“I think [Parker] genuinely believes that 2009 is the finest Bordeaux vintage of his career and that it has the potential to go down as the region’s greatest year ever, and I give him credit for not hedging even one bit. It’s a ballsy thing to do at a stage in his life when prudence would suggest focusing on legacy preservation rather than legacy enhancement.” Mike Steinberger, in response to Parker’s 2009 Bordeaux scores.
In the Financial Times, Jancis Robinson pens a great piece on the rise in wine fraud – and offers some warning signs.
In the Boston Globe, Stephen Meuse looks at the recent article in the Journal of Wine Economics that analyzed rising alcohol levels in California wines. Meuse can’t figure out why “ wine drinkers have a preference for wines whose alcohol levels (and general scale) push the classical proportions to the breaking point.”
When it comes to decanting, “wine lovers rarely agree.”
J.J. Buckley comments from behind the scenes at Premiere Napa Valley.
In his latest Decanter.com column, Andrew Jefford bids adieu to Australia’s wine export approval panel.
“Disney should make a movie about Carmenere. Born in France of noble family, it was lost for decades, thought dead by many, killed by the evil phylloxera. Then it was found in exile in faraway Chile, living among commoners like merlot and cabernet sauvignon. DNA testing revealed its true lineage, and it now is taking its rightful place again in the finer levels of society.” In the Miami Herald, a great piece on Chile’s signature grape.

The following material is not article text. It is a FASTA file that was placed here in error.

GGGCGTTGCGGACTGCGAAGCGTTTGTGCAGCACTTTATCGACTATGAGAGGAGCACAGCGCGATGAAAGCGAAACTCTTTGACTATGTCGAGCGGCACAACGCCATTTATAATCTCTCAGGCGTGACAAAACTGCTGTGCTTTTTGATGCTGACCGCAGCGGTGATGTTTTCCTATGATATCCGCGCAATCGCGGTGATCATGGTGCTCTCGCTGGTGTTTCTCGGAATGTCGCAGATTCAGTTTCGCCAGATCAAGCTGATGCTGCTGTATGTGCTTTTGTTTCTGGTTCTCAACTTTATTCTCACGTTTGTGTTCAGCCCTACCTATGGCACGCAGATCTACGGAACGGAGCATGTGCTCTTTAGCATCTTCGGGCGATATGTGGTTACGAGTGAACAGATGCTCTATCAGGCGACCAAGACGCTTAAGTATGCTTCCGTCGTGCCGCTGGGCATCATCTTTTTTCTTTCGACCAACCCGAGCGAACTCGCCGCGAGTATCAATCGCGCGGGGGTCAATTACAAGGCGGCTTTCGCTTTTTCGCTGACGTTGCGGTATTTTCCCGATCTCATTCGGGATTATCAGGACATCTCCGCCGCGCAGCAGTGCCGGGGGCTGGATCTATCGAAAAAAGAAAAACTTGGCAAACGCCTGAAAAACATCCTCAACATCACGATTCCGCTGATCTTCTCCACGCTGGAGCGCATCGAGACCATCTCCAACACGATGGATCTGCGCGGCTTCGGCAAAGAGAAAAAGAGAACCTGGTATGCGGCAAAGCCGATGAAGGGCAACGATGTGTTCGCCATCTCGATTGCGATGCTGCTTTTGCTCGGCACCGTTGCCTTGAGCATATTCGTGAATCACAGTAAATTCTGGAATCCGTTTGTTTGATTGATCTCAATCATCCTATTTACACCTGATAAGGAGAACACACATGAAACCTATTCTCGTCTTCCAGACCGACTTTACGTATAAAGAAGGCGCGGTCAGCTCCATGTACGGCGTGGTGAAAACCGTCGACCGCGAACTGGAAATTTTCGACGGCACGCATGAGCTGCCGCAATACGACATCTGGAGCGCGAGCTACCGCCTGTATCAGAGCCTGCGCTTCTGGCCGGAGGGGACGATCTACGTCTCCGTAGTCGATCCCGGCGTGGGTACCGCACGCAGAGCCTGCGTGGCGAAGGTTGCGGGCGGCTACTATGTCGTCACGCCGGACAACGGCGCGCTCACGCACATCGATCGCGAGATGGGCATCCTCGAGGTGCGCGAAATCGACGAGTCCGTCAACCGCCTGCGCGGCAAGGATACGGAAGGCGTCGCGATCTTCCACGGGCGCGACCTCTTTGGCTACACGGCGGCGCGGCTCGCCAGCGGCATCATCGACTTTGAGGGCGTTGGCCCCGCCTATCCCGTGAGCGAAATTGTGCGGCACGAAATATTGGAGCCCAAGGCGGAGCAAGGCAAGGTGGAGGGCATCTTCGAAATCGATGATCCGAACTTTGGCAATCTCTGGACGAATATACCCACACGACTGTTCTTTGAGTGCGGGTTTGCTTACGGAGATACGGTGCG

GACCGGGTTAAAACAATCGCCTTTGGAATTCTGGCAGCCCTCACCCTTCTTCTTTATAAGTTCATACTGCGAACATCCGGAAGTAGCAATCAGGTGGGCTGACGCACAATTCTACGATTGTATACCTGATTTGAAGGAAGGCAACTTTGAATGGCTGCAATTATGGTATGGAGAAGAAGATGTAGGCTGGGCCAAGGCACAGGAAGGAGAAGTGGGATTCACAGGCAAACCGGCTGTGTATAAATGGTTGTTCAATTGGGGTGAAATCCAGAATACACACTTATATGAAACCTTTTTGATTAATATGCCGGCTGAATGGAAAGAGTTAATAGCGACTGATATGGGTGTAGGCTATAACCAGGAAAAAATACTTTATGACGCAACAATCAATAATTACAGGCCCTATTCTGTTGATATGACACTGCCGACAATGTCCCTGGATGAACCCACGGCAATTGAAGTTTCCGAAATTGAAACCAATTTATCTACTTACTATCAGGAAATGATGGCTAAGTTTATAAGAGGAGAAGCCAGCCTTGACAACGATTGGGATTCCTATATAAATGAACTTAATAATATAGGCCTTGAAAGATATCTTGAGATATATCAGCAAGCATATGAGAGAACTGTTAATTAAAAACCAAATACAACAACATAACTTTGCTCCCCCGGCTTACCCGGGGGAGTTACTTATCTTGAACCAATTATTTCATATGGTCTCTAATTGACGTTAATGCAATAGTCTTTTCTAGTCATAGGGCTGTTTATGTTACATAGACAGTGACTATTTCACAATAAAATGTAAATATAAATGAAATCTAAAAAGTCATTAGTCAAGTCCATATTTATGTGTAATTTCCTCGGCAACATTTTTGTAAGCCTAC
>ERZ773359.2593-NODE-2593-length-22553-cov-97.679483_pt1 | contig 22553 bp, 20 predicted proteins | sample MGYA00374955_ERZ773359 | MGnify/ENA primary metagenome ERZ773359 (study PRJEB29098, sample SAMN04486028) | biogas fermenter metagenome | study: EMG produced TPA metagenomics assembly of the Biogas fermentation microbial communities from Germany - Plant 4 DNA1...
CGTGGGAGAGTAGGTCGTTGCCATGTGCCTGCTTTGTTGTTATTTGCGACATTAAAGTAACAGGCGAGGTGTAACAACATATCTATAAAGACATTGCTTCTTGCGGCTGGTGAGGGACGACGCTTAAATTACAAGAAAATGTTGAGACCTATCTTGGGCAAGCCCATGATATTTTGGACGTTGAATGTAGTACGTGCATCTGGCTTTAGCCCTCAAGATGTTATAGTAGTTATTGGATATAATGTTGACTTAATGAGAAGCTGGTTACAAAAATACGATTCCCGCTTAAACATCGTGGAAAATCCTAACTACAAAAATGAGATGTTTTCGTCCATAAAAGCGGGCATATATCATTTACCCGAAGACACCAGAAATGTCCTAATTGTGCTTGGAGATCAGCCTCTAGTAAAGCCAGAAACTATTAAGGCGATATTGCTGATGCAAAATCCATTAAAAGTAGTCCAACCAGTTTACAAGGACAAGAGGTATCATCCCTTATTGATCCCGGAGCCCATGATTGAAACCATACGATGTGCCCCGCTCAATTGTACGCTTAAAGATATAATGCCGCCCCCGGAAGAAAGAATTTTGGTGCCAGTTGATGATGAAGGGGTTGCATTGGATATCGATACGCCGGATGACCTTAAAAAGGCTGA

In Palate Press, a great piece from Caroline Henry on the making of zero dosage Champagne.
Amidst all the recent stories about how consumers often taste the price of a wine when they drink, it’s easy to lose sight of the fact that “the more you really know, the less you are influenced by price. The more you are influenced by place and producer.” So concludes Alice Feiring in a great post.
Hardy Wallace is heading back for Bordeaux En Primeur! I’m 151.326 points on that.